Thursday, May 29, 2014

And this is Eternal Life...

This week's blogging the lectionary (Acts 1:6-14; Psalm 68:1-10, 33-36; 1 Peter 4:12-14, 5:6-11; John 17:1-11) is a poem inspired by the sermon ideas at Working Preacher.


And this is eternal life:
That we may know God and Christ.

I am bread,
Warm loaf, heavenly aroma,
Broken and shared
Enough for all
Abundance to spare

And this is eternal life:
That we may know God and Christ.

I am living water,
Refreshing, cleansing,
A benediction over your head,
trickling down your face,
Down your collarbone.
I am rain drenching the land,
Knocking the dust out of the sky
Revealing what is hidden,
Revealing heaven here on earth

And this is eternal life:
That we may know God and Christ.

I am light,
Revealing the darkest dark,
Keeping you safe
From the terrors of the night,
Showing you
The way to wholeness.

And this is eternal life:
That we may know God and Christ.

I am sacred touch
That heals.
I am spit and sweat
And callouses.
A touch that recognizes
You as existing,
as beloved.

And this is eternal life:
That we may know God and Christ.

I am voice
That names your pain
That names your goodness
That names the injustice you have done
That names you God’s own.

And this is eternal life:
That we may know God and Christ.

I am the gate:
enter into holy,
walk in the garden with God.

And this is eternal life:
That we may know God and Christ.

I am the good shepherd
Even if you cannot see me
Even if you cannot hear me
You are never alone
I am always with you

And this is eternal life:
That we may know God and Christ.

I am anointed,
The Messiah nobody expected
Calling for the world
To turn inside out,
Right side up,
Not through royal decrees
But expressions of love.

And this is eternal life:
That we may know God and Christ.

I am the vine
Twisted branches,
Sticky sap,
Bringing life to you,
My branches.

And this is eternal life:
That we may know God and Christ.

I am the resurrection and the life,
Together we
Create a world filled with
The kindness of strangers,
Entertain angels,
Protect the widow and orphan,
Walking with God,
Each of us filled with a perfect love
That casts out hate and fear
And makes them no more.

And this is eternal life:
That we may know God and Christ.
Amen.


Tuesday, May 27, 2014

Kidnapped, but not missing

So it's been on my mind to remember the Nigerian girls who were kidnapped almost two months ago.

I checked out the news and discovered that as of yesterday, the Nigerian military know where they are, but how to get them out without them being killed? (According to the Chicago Tribune.)

I've been praying for one by name in particular (an idea that I found via Facebook) and for all of them, and I will until they are returned to their homes.

If you're the type who prays, pick a name, or pray for them all.

Rebecca Sower is also selling bracelets to raise funds to end human trafficking, and you might consider spending time learning more about human trafficking of all kinds and what you could do to help.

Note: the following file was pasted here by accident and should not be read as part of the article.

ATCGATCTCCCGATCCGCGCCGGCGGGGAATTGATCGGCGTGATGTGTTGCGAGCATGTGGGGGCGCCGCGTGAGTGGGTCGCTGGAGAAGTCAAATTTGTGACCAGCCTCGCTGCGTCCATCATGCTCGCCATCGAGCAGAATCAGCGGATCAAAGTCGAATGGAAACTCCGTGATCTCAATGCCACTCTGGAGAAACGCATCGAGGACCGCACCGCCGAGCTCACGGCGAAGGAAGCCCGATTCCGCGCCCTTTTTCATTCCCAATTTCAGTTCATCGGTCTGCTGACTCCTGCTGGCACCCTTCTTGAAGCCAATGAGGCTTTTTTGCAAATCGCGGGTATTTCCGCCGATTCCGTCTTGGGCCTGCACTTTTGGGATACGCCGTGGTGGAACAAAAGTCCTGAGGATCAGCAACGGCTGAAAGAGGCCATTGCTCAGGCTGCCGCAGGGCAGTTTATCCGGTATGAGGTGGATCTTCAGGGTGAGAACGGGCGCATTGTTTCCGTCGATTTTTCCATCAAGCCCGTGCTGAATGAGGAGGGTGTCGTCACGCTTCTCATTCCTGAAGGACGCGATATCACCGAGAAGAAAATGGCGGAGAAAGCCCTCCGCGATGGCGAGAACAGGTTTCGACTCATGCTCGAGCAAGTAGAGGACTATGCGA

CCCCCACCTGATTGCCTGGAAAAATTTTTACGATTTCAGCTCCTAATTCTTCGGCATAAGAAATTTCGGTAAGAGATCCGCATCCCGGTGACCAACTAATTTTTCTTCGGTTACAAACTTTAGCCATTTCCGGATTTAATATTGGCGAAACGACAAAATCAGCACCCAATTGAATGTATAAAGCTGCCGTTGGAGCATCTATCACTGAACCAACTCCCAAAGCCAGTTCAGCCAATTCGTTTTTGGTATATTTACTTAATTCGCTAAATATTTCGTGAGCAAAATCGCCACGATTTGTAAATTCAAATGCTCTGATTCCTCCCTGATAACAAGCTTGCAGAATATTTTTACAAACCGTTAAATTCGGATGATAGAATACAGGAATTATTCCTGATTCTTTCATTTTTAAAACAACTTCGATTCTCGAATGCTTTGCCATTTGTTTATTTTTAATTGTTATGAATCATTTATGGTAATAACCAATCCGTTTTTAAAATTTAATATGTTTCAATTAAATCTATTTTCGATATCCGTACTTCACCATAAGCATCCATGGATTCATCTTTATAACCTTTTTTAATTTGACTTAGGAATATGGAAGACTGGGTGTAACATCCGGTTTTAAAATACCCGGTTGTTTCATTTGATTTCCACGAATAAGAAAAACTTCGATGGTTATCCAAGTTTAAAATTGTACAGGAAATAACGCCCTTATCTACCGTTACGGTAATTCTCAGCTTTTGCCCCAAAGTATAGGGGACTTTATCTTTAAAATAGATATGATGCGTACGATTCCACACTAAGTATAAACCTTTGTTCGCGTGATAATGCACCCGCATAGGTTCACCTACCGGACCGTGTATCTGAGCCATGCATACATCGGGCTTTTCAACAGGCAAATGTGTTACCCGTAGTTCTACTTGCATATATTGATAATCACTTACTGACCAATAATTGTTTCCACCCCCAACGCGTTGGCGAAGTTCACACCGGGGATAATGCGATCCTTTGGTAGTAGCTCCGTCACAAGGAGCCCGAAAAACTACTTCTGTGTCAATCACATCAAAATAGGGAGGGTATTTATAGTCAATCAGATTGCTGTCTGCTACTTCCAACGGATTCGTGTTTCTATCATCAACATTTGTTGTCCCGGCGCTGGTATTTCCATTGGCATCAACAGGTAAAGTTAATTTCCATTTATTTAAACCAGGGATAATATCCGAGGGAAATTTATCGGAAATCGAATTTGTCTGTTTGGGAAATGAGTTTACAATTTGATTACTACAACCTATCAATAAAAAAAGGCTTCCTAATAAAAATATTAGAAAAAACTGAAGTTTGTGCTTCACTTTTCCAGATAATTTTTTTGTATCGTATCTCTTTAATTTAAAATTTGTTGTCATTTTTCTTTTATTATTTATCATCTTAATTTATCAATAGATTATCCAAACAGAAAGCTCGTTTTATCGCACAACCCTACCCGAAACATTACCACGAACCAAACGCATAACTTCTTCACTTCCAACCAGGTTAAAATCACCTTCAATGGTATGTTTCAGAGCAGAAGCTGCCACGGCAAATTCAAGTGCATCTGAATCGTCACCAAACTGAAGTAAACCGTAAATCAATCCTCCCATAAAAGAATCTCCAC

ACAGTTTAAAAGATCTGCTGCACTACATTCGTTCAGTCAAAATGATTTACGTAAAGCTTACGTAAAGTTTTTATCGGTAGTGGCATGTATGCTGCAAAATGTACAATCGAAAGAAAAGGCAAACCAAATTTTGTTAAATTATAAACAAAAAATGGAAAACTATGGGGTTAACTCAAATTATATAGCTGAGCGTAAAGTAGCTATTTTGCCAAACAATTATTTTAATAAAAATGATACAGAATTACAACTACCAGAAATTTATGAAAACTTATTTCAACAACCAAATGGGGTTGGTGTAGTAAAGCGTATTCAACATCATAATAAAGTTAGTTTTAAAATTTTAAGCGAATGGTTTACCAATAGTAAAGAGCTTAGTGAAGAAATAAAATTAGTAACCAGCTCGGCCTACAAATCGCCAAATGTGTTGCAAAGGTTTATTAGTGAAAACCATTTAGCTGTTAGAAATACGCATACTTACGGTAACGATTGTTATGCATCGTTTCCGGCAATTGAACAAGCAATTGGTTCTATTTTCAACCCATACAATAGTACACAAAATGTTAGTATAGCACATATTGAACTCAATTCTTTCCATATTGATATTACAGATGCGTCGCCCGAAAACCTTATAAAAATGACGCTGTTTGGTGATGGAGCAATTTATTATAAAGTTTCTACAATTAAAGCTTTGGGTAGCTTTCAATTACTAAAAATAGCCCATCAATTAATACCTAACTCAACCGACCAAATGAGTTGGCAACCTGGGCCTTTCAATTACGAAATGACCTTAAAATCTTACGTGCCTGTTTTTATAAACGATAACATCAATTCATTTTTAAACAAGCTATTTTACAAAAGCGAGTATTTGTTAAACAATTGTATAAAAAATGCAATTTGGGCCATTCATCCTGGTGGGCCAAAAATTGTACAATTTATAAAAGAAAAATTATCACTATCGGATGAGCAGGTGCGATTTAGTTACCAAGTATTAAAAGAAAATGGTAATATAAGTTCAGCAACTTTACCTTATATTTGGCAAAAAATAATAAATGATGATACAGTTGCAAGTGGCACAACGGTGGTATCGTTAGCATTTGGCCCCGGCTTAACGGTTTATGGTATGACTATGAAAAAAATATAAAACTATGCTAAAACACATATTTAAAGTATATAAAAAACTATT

Friday, May 23, 2014

Love and the Commandments

I'm taking part in Rachel Held Evans' blogging the lectionary, which is turning out to be quite the challenge.
Acts 17:22-31
Psalm 66:7-18
1 Peter 3:13-22
John 14:15-21
Now who will harm you if you are eager to do what is good? But even if you do suffer for doing what is right, you are blessed. 
This sentence from 1 Peter (1 Peter 3:13, NRSV) is probably precisely the wrong thing an obsessive compulsive perfectionist needs to hear.

Ah, but see -- this is what happens when scripture is taken out of context because the very next bit says:
Do not fear what they fear, and do not be intimidated, but in your hearts sanctify Christ as Lord.
Which is a great message of hope for recovering obsessive perfectionists like myself.

I read something on a blog yesterday that once I would have blindly agreed with before I had EfM under my belt and having spent the past year reading about Judaism and early Christianity. Now, it left me profoundly uncomfortable.

I commented as much on the blog, which I regret now because there isn't enough space to properly explain or recognize the process of how I'd gotten to this place. Fortunately, the blogger was all grace and kindness in response.

All this to say that it is in the following verse that God is meeting me today. Not just in pointing out how my ego-need-to-be-right (aka recovering obsessive perfectionist) gets in the way:
'They who have my commandments and keep them are those who love me; and those who love me will be loved by my Father, and I will love them and reveal myself to them.' (John 14:21, NRSV)
Reading this verse seemed to confirm to me: God hasn't deserted Jews. They love God and God loves them, as God ever has since Abraham and Sarah when God made that first covenant. (My theology also argues that God has loved since the beginning of time, inclusively all.)

That a little Jewish sect grew exponentially and became its own religion does not make us superior. Both faiths love God and are loved by God. Judaism doesn't need Jesus to tell them this, but I think He needs to tell we Christians that.

How do we show our love? "They who have my commandments and keep them..." As Christians, we speak of the commandments Jesus gave us: "You shall love The Lord your God with all your heart..." and "You shall love your neighbor as yourselves."

The sage Hillel, 30 or so years before Jesus, added: "The rest is commentary." (Actually, it might've been a different sage, but I can't find that reference at the moment.)